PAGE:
Prime Minister Julia Gillard's refusal to intervene in the Antarctic whaling conflict has been rejected by Sea Shepherd as a failure to protect Australian life and property.
Ms Gillard said the government was not empowered to put an Australian vessel between Japanese and Sea Shepherd ships.
''When did we become the nation that apparently has got the capacity to police every ocean in the world?'' she told reporters in Adelaide.
''What we are being asked to consider and do would put Australian personnel at risk.''
Sea Shepherd founder Paul Watson said the government had the authority to police the Southern Ocean against pollution and illegal whaling, and to protect its citizens on the group's Australian-flagged ships.
''Australia sends ships to the Southern Ocean to rescue foreign yachtsmen yet they do not feel responsible for protecting Australian citizens,'' Mr Watson said.
''This lack of action by Australia is really about giving a green light to Japan to increase their violence because they know they will get away with it.''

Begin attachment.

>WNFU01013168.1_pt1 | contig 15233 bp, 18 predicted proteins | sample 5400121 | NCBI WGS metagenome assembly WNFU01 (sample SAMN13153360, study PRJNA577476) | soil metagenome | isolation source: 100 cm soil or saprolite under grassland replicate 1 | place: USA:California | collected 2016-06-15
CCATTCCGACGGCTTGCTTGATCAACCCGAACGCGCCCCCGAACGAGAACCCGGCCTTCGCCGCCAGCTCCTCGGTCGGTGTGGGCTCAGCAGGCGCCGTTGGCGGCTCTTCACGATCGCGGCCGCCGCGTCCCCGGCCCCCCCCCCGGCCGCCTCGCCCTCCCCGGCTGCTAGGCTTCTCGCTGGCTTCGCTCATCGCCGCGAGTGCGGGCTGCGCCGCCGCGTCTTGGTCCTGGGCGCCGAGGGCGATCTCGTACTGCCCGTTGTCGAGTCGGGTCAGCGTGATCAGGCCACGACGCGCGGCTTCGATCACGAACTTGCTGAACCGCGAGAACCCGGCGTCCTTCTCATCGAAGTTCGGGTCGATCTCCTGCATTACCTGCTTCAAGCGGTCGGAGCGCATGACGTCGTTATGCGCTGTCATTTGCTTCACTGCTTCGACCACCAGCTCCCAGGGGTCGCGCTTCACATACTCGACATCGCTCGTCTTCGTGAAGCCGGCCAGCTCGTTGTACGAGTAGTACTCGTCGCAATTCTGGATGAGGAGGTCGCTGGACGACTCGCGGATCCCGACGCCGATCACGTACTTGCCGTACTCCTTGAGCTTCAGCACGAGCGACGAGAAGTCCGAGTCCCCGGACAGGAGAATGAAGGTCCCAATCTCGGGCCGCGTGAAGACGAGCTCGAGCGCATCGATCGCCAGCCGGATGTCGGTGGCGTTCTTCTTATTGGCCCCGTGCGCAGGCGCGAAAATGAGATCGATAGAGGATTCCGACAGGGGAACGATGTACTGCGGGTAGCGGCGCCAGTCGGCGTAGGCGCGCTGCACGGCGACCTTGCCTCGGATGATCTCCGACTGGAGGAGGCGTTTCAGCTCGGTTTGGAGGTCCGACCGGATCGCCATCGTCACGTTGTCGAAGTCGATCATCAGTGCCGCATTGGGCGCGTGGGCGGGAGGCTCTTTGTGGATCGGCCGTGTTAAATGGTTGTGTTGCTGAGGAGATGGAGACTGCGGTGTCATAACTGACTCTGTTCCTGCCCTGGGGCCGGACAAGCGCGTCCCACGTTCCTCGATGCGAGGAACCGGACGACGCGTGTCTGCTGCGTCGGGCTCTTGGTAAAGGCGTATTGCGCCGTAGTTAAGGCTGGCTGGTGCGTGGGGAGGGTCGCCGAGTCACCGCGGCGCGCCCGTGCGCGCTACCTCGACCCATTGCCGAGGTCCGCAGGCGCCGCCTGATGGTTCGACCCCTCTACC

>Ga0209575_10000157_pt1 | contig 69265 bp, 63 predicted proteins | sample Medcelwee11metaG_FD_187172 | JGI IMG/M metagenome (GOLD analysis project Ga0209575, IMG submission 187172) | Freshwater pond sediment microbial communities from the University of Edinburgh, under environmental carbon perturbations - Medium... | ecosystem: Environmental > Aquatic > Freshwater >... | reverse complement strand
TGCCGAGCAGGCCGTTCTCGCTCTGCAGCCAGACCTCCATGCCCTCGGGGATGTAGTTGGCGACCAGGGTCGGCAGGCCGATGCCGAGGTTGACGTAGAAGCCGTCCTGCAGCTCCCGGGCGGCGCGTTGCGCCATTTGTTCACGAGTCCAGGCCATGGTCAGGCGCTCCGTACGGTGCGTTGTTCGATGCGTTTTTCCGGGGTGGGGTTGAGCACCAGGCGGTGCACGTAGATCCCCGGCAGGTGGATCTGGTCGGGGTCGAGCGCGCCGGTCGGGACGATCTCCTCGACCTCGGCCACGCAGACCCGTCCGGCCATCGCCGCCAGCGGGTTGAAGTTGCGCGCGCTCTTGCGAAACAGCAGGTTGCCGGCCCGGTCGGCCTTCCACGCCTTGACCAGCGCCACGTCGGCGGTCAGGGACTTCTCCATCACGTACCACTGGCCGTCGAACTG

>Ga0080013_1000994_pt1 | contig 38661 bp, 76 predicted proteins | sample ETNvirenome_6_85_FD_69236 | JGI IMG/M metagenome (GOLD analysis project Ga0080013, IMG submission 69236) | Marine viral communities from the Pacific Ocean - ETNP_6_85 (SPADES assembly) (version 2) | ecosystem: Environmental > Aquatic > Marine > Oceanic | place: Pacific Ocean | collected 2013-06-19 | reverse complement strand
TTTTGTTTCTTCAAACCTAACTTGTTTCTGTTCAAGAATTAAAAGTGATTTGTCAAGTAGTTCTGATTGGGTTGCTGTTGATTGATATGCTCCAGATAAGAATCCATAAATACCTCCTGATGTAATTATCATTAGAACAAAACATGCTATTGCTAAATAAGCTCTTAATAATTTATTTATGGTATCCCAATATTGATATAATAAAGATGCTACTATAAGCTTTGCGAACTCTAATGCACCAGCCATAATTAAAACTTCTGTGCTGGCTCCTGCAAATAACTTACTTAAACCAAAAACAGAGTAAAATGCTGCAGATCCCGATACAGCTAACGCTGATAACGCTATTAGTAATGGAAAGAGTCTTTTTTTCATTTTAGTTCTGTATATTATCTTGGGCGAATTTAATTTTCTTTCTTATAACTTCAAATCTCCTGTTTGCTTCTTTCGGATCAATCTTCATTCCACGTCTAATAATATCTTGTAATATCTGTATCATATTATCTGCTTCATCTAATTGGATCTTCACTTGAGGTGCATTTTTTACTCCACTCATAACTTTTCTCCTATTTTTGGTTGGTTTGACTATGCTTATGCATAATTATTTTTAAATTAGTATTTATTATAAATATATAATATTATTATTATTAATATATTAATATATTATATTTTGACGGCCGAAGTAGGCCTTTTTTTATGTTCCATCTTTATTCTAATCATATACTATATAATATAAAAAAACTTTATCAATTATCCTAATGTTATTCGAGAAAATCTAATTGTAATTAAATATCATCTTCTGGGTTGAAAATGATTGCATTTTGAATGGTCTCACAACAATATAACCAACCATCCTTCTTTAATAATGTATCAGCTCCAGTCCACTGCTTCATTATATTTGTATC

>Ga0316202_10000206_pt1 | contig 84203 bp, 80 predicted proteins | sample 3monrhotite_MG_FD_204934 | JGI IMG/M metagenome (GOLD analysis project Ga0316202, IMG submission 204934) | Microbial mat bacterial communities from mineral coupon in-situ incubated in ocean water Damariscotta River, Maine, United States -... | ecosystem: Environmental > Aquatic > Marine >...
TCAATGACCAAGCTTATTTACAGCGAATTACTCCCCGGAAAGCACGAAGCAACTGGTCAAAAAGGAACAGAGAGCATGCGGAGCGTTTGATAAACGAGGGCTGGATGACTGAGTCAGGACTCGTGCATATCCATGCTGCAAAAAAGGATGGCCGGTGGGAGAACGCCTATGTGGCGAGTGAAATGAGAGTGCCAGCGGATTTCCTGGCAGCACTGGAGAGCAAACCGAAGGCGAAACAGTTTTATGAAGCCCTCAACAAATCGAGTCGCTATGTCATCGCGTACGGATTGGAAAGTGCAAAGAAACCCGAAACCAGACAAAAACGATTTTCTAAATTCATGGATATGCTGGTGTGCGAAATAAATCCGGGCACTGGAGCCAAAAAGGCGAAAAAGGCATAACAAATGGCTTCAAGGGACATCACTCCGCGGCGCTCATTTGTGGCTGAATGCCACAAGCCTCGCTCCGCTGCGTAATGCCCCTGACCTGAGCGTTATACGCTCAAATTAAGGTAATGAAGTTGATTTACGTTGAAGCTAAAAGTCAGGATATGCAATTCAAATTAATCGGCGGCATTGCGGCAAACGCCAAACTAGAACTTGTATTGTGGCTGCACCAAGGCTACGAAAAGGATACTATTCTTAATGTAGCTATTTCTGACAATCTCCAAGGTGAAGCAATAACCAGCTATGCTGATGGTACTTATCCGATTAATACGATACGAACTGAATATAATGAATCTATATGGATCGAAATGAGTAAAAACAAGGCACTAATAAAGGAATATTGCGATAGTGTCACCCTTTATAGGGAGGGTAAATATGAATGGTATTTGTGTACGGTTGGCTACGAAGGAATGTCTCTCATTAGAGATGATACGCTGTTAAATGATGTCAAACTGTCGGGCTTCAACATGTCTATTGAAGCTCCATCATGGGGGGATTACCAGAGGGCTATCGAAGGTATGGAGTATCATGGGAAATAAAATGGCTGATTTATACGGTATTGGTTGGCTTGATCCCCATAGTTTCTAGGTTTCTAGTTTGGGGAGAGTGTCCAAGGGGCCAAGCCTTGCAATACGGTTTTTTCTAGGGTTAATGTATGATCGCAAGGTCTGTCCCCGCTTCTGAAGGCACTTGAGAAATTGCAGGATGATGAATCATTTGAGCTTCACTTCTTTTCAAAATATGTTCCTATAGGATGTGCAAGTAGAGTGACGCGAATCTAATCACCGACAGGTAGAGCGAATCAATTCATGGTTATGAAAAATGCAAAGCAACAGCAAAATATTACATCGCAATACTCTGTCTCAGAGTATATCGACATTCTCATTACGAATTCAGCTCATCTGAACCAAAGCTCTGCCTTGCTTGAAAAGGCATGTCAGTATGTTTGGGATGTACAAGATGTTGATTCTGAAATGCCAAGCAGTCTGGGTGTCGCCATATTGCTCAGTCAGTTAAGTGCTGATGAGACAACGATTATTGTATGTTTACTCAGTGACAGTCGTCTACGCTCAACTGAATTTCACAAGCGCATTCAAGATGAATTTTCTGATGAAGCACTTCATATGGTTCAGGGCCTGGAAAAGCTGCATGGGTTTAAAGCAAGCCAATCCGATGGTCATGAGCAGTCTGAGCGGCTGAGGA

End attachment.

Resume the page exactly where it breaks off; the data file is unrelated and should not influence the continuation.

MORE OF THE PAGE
The Australian Maritime Safety Authority has confirmed that it will be conducting inquiries following Wednesday's clash, in which the factory ship, Nisshin Maru collided with its own refuelling tanker, Sun Laurel, and Sea Shepherd ships.
AMSA said it had reports from the group's Australian-flagged ship, Sam Simon, of interactions between it and other vessels.
''There was no report of loss of life, injuries or pollution,'' the AMSA statement said.
Following the conflict, the tanker Sun Laurel steamed north followed by the Sam Simon, and on Friday the two had halted in the Southern Ocean, Mr Watson said.
Nisshin Maru, followed by the Sea Shepherd ships Bob Barker and Steve Irwin, was about 160 nautical miles from the Sun Laurel and steaming south in bad weather.
Japan's consul-general in Melbourne, Hidenobu Sobashima, said: ''We have temporarily suspended refuelling activities but not more and not less than that.''
News agency AFP also quoted a Japanese Fisheries Agency official in Tokyo saying the whaling program would continue.
The annual Japanese hunt in the Antarctic has in the past continued to mid-March.